A good set of corporate earnings reports and economic data rallied the equity markets in the second half of the week. The S&P 500 was +1.8%, the Dow was +1.6% and the NASDAQ was +2.2%. Oil continued its multi-week rally, +3.7%. The U.S. 10-year Treasury bond yield decreased to 1.574% at Friday’s close versus 1.603% the previous week.
Several of the large banks reported earnings which helped pushed up expected earnings for 3Q. Current forecast for the S&P 500 Index is for earnings to be +32.0% year-over-year versus an expectation of +29.6% last week. This week 78 companies in the S&P 500 are scheduled to report earnings.
Retail sales for September surprised to the upside, rising 0.7% month-to-month versus expectation for a decline of 0.3%. The sporting goods and general merchandise categories showed good growth. Overall inflation, including higher gasoline prices, may be weighing on consumers as grocery shopping increased relative to restaurants during the month. Year-over-year, retail sales increased 13.9%.
The minutes of the Federal Reserve’s September meeting indicated that conditions have largely been met to begin a tapering of monthly bond purchases starting in November. This is the first step in reducing the accommodative monetary policy put in place in the wake of the COVID-19 pandemic. The tapering program should last several months and may be adjusted based on economic conditions.
Initial unemployment claims for the week of October 9th decreased to 293,000 versus the previous week at 329,000. Continuing claims for October 2nd were 2.593 million versus 2.727 million the week prior.
In our Dissecting Headlines section, we look at the recent Job Openings and Turnover (JOLTs) report.
Financial Market Update
Dissecting Headlines: JOLTs Report
The Bureau of Labor Statistics released the August Job Openings and Labor Turnover (JOLTs) report this past week. This report illustrates the mismatch we see in the economy between job openings and job seekers. As of August, there were 10.4 million job openings, a small decrease from 11.1 million in July. August 2020 had 6.5 million job openings, so we can see how much demand has picked up for labor as the economy has re-opened over the past year.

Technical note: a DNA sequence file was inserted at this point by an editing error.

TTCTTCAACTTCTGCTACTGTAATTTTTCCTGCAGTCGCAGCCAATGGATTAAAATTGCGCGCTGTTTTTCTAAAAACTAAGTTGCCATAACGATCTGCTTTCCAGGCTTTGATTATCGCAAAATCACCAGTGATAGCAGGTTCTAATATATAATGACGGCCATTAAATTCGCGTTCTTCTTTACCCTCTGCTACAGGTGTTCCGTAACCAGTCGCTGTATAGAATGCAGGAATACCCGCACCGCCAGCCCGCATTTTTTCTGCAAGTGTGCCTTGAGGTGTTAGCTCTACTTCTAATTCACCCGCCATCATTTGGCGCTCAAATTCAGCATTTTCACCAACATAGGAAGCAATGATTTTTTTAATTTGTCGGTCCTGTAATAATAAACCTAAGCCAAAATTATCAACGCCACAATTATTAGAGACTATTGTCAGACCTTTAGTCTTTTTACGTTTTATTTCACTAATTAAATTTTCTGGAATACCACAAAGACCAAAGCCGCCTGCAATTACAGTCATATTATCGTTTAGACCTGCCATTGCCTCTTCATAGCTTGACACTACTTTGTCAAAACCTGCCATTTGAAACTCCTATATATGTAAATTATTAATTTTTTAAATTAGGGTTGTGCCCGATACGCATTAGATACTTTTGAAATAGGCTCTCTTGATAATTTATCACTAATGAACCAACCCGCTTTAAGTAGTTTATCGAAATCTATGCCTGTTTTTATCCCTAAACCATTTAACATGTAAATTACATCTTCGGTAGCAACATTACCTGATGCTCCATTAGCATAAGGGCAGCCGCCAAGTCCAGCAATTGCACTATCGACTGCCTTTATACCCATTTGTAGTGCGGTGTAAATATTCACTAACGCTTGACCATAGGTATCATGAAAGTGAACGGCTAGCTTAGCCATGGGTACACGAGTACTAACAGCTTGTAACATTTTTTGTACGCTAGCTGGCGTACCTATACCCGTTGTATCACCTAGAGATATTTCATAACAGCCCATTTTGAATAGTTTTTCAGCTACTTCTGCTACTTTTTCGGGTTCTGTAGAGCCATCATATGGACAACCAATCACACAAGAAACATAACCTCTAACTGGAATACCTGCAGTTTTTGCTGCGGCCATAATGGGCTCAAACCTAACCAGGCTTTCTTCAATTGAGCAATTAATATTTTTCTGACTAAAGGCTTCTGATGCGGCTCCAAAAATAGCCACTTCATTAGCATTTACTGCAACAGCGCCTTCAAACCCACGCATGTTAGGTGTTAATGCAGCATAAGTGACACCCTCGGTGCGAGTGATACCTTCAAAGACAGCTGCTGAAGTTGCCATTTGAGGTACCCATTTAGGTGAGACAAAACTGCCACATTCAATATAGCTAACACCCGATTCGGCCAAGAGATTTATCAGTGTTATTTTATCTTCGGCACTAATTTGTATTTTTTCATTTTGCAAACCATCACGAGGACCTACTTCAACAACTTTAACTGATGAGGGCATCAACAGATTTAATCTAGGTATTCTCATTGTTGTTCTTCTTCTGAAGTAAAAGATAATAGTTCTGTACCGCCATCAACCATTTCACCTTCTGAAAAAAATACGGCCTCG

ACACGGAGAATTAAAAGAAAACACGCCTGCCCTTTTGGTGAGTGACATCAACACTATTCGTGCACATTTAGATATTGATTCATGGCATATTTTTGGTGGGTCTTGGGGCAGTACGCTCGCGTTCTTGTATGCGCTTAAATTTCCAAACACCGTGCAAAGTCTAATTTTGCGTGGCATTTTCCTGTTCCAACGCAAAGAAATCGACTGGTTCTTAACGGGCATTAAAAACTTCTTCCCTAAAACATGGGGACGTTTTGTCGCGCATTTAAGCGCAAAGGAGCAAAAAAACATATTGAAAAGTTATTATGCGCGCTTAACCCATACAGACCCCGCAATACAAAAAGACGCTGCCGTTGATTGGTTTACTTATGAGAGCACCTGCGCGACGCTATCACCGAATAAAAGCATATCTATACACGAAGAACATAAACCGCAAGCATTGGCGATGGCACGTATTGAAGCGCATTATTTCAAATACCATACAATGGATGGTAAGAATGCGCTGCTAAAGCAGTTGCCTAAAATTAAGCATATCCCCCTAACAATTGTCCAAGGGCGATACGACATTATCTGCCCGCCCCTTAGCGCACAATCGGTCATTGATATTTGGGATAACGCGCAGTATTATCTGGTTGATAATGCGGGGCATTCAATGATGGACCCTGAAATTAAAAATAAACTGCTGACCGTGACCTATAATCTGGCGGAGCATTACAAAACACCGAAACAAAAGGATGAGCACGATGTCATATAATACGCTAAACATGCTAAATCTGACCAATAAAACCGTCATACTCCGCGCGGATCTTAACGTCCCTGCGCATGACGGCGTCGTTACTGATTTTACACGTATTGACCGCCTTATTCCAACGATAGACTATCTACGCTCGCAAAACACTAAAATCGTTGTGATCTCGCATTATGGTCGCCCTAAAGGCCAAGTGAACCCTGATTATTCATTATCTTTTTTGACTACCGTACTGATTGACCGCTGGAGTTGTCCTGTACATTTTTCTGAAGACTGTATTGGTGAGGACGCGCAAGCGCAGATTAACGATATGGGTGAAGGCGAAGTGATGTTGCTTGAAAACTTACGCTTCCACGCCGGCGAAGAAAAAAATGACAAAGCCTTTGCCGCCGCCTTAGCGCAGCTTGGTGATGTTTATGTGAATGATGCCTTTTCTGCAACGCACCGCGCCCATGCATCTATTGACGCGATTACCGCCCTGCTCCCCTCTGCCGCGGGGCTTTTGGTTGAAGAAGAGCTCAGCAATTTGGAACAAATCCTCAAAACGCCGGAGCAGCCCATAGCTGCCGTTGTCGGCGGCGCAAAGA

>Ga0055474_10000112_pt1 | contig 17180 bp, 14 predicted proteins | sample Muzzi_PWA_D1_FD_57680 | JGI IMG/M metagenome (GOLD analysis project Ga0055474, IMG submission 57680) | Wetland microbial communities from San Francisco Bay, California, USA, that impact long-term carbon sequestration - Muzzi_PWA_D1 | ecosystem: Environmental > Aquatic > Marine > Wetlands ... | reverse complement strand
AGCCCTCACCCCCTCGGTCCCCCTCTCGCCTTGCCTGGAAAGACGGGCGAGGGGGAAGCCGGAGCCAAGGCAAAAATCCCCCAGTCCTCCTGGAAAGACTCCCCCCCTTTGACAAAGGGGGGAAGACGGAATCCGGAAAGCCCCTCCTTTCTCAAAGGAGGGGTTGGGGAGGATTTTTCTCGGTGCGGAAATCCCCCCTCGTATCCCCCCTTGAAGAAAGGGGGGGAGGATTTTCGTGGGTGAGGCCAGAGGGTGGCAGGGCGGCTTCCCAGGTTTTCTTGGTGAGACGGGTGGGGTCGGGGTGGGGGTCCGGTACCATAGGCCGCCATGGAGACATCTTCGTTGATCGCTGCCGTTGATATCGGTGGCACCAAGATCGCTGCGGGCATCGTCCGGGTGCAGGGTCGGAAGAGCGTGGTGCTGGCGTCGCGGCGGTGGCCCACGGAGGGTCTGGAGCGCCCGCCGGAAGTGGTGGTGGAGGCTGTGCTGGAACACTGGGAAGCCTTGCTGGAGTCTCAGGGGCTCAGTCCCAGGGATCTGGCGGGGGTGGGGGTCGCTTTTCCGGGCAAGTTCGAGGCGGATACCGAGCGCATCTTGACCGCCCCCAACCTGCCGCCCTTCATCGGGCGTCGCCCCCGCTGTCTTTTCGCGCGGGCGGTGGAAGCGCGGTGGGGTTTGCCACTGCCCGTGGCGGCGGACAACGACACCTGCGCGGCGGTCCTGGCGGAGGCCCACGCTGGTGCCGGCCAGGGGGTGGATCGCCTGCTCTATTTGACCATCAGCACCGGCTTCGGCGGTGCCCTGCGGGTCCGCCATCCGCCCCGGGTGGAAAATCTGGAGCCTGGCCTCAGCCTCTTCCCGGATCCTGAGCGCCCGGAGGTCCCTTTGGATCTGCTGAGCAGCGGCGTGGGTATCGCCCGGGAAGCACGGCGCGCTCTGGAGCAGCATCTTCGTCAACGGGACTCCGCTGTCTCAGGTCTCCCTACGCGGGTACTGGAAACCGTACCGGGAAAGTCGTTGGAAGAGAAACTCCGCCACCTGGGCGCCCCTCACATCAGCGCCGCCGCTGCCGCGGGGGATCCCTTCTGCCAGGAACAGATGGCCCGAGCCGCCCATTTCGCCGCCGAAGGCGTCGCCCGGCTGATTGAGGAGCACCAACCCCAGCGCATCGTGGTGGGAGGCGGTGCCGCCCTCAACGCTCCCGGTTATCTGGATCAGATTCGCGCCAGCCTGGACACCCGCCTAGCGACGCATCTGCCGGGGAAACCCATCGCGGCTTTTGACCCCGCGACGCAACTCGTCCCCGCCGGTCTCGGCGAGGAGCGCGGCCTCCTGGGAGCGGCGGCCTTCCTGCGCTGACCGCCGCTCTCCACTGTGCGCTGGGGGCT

When we compare the job openings to the recent September employment report (noting the 1-month shift in the comparison), we see the 7.7 million unemployed individuals. This mismatch is the widely quoted comparison that has been attributed to geography, extended benefits, skill differentials, COVID, and several other issues.
One major point in the report to call out is the 4.3 million individuals that quit their job in August. This was a record high in the report dating back to its year 2000 origin. Normally, people quitting their jobs implies high confidence of securing another job. That is likely the case here, given the high number of job openings. It also speaks to the narrative that some workers asked to return to the office have now opted to seek employment at a company that allows work-from-home.
Want a printable version of this report? Click here: NovaPoint October 18, 2021
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